9. Stress: Basil leaves are regarded as an 'adaptogen' or anti-stress agent. Recent studies have shown that the leaves afford significant protection against stress. Even healthy persons can chew 12 leaves of basil, twice a day, to prevent stress. It purifies blood and helps prevent several common elements.
10. Mouth Infections: The leaves are quit effective for the ulcer and infections in the mouth. A few leaves chewed will cure these conditions.
11. Insect Bites: The herb is a prophylactic or preventive and curative for insect stings or bites. A teaspoonful of the juice of the leaves is taken and is repeated after a few hours. Fresh juice must also be applied to the affected parts. A paste of fresh roots is also effective in case of bites of insects and leeches.
12. Skin Disorders: Applied locally, basil juice is beneficial in the treatment of ringworm and other skin diseases. It has also been tried successfully by some naturopaths in the treatment of leucoderma.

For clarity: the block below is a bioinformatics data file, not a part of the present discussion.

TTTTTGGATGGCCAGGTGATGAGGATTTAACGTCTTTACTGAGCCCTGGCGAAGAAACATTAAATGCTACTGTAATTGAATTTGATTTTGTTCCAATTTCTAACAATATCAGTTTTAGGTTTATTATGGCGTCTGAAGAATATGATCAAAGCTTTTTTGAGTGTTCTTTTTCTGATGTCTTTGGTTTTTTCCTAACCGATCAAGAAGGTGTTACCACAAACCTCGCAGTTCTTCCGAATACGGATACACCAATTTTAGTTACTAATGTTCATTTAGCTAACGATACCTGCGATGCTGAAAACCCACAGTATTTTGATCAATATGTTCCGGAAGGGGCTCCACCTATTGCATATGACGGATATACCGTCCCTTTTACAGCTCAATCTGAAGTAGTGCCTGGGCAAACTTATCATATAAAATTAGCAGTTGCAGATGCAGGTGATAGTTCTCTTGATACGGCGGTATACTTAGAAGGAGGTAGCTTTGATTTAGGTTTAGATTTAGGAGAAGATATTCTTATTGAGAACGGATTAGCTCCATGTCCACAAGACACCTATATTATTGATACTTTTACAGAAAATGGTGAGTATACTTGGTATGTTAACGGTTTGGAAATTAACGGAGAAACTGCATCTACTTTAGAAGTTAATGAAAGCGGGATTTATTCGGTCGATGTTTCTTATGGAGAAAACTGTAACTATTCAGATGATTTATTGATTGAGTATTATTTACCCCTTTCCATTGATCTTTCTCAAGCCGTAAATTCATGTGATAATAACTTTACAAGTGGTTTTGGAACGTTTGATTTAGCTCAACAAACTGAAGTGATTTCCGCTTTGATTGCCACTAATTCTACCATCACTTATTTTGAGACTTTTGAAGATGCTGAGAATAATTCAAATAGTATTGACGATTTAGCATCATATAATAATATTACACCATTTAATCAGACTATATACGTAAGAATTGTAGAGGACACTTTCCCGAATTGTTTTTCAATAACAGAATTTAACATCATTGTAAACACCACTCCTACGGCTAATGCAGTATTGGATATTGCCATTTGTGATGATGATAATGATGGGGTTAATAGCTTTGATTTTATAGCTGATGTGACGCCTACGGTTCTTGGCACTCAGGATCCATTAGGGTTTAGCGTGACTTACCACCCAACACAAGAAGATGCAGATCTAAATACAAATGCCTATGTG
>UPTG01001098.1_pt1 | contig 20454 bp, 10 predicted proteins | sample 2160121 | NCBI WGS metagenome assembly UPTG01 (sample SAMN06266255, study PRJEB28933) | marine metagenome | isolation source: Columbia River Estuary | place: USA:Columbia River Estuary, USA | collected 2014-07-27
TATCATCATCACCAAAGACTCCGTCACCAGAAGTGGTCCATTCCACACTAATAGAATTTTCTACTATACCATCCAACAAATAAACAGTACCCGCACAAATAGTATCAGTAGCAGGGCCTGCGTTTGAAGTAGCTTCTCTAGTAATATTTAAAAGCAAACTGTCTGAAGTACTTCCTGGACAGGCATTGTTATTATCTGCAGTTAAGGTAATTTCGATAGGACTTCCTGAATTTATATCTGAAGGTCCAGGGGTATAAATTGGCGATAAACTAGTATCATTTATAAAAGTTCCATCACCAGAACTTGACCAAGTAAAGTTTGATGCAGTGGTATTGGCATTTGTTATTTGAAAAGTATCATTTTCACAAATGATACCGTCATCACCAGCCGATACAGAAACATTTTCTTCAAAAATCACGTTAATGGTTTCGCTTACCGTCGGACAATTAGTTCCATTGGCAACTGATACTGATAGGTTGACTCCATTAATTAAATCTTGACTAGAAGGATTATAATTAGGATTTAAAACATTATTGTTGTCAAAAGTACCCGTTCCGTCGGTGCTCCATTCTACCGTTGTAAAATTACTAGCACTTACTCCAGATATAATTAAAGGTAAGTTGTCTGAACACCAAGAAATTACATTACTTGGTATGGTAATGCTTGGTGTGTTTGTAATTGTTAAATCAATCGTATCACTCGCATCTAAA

13. Teeth Disorder: The herb is useful in teeth disorders. Its leaves, dried in the sun and powdered, can be used for brushing teeth. It can also be mixed with mustered oil to make a paste and used as toothpaste. This is very good for maintaining dental health, counteracting bad breath and for massaging the gums. It is also useful in pyorrhea and other teeth disorders.
14. Headaches: Basil makes a good medicine for headache. A decoction of the leaves can be given for this disorder. Pounded leaves mixed with sandalwood paste can also be applied on the forehead for getting relief from heat, headache, and for providing coolness in general.
15. Eye Disorders: Basil juice is an effective remedy for sore eyes and night-blindness, which is generally caused by deficiency of vitamin A. Two drops of black basil juice are put into the eyes daily at bedtime.
DISCLAIMER: These are only general guidelines as a first aid. It is always better to see a doctor depending upon the intensity of the case. The views expressed above are entirely those of the author.